Sage, 43 and a marketing professional in Philadelphia, wants to own a home but "after my most recent divorce, I don't have the money to pay for one mortgage let alone two."
After seeing him struggle for months to meet mortgage and child support obligations, Sage's parents finally encouraged their son to come live with them. "Seeing my hard-working son struggle to pay the bills while trying to rebuild his life was heartbreaking. At least now he has some stability and food on the table, especially on weekends when he has his two kids."
While moving back in with the folks may be common for the just-out-of-college crew, the median age is on the rise, and not only because of post-divorce refugees. These days, according to lifestyle expert Sherri Langburt, other variables such as job loss, credit card debt and the inability to handle monthly mortgage payments are forcing individuals in their 30s, 40s and even 50s to flock to the nest.
According to Langburt, an A.A.R.P study revealed that one-quarter of individuals between 28-39 years old still receive regular hand-outs from family and friends. Further evidence has been documented in an increase in call volume to financial planners from panicked aging parents who now have their grown children, and often time grandchildren, to support.
There may be no place like home in the movies, but what if you find yourself back in Mom and Dad's place after a divorce, financial fiasco or career setback? Home may just be the last place you want to be, but the only place you can go to until you build yourself back up again. But before you settle in, let us suggest a few basic pointers:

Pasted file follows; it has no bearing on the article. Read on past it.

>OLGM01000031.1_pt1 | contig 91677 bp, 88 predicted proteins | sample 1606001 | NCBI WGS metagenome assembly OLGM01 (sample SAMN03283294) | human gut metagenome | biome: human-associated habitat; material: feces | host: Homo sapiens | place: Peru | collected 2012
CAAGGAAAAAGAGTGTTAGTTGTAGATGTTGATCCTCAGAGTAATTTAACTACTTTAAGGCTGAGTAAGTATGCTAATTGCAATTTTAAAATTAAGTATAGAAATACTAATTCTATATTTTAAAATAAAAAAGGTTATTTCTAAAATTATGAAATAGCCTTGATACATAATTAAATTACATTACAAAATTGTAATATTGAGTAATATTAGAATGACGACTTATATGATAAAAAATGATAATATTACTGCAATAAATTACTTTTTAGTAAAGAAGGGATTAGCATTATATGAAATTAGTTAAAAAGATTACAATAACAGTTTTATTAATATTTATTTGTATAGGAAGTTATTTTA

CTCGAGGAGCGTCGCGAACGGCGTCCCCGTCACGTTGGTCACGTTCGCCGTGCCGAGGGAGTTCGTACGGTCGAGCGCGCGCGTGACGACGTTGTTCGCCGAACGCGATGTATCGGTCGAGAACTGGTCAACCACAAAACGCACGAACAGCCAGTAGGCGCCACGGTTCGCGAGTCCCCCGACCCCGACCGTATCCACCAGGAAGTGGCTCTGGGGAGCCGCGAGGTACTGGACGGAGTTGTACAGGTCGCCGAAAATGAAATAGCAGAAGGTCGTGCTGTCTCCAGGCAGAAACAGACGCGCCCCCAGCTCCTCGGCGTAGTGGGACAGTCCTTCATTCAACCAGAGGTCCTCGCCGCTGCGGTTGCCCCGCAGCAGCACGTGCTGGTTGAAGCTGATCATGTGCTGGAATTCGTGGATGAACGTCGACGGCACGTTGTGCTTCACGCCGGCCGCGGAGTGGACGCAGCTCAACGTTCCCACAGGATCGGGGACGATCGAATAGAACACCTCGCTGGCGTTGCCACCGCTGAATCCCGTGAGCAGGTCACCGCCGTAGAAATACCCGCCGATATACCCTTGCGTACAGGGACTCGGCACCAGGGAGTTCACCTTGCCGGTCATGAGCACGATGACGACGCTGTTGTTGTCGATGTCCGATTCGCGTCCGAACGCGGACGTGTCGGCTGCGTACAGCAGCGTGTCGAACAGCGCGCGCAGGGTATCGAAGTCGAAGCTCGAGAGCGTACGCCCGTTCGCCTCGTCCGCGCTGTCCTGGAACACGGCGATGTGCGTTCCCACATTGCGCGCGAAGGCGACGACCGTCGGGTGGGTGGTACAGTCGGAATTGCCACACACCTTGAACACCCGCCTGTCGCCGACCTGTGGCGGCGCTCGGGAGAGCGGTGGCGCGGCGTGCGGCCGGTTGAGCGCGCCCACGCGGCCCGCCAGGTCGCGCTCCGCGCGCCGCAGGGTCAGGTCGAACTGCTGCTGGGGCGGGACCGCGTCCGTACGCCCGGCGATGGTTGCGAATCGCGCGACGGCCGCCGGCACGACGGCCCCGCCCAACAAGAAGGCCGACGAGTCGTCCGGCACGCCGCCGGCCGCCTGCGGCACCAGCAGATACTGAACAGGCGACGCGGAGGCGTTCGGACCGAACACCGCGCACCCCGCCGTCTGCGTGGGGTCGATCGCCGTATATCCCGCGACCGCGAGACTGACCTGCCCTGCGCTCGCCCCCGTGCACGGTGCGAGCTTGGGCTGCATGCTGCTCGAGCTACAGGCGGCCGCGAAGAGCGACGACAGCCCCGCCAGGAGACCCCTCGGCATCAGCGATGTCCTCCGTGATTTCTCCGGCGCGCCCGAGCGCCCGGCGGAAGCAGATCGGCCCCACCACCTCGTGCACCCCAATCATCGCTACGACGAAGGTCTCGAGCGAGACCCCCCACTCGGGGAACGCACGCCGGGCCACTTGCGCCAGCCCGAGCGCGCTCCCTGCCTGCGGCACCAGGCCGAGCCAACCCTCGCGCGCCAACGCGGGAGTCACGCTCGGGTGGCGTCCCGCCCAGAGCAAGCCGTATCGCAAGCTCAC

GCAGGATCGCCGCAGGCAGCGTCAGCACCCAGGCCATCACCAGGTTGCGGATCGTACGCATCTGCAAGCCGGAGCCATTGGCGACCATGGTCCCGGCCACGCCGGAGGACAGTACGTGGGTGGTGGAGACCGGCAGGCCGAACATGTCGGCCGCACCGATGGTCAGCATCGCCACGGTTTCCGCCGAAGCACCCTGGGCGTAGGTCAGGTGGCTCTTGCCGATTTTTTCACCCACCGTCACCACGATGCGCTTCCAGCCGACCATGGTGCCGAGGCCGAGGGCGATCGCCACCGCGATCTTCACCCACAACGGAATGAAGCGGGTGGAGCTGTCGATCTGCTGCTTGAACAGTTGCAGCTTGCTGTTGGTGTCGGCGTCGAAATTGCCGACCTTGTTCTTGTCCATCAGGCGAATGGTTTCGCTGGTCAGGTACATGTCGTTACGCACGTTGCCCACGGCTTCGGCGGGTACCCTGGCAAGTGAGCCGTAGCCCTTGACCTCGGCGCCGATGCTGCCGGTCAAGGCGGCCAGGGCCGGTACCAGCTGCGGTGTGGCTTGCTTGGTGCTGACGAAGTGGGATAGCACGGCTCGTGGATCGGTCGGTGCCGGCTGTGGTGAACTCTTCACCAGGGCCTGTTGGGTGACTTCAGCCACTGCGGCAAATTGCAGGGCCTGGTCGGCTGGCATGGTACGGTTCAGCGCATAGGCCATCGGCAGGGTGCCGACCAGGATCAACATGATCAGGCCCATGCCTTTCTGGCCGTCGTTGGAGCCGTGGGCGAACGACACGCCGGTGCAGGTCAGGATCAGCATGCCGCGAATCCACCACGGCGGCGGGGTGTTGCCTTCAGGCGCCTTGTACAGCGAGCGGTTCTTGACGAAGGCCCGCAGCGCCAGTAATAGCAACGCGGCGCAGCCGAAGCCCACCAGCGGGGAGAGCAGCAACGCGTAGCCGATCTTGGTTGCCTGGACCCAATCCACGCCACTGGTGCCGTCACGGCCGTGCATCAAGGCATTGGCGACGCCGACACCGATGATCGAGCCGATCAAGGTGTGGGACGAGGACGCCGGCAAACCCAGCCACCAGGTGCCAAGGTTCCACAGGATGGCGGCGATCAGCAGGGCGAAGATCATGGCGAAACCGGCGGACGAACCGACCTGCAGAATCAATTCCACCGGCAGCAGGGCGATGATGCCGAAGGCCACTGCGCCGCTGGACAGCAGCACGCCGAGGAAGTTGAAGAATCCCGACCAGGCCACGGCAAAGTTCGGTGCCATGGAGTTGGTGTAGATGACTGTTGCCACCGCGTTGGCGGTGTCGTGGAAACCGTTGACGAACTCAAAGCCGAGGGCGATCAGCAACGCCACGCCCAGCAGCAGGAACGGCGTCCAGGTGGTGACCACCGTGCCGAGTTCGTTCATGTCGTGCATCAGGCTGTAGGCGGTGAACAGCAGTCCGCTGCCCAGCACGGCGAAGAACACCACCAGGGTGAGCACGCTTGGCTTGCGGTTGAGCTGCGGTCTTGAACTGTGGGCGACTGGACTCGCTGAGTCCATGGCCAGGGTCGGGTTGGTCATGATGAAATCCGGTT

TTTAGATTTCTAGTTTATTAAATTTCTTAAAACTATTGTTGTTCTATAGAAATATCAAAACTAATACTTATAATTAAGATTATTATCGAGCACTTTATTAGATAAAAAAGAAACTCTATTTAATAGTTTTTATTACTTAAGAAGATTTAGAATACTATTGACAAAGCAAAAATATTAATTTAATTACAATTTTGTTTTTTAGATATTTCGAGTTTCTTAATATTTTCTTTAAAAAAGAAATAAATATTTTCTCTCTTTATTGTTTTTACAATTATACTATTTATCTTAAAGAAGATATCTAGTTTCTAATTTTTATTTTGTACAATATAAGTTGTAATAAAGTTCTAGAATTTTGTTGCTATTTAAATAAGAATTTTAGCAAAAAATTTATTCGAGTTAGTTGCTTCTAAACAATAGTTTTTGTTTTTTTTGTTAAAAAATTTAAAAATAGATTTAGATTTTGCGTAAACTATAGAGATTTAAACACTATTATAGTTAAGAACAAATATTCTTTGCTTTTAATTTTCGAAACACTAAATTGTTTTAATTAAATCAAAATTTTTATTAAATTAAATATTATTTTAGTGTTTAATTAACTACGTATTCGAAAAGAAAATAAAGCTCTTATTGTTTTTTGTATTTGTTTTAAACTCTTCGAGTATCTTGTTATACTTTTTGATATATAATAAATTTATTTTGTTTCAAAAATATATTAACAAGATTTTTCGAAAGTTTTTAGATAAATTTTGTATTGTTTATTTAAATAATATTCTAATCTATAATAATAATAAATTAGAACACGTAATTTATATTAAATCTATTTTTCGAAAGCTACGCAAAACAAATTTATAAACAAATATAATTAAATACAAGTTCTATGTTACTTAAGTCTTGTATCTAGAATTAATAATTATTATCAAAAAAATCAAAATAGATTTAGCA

1. Prepare a Strategic Plan: Before nestling in, be sure to set realistic and measurable objectives. For successful results, define the duration, budget and scope of work you plan to achieve beforehand and strive hard to stick to those commitments.
2. Contribute to the Cause: Lest we forget, a parent is only legally responsible for a child until the age of 18. If yours are caring and capable enough to offer assistance anytime past that age, it should not be taken for granted. Consider it a must to assist with home maintenance as well as mortgage and food payments.
3. Be Respectful of Boundaries: Remember, while you are living in their house you must adhere to their rules. Yes, this means no traipsing in at all hours of the night, sleeping till noon or smoking pot in the garage.
4. Eliminate the Luxuries: If you cannot afford the basics there is simply no room for frivolities. In fact, spending cash on professional manicures and golf outings is downright audacious when you should be focused on saving.
5. Don't Let Pride Stand in Your Way: No job is not good enough. So forget about past titles and paychecks and take work if and when it comes your way.
There is absolutely nothing wrong in taking help when times are tough, that is after all what family is for. The last thing you want to do is make it tougher on them.
This article appears courtesy of SingleEdition.com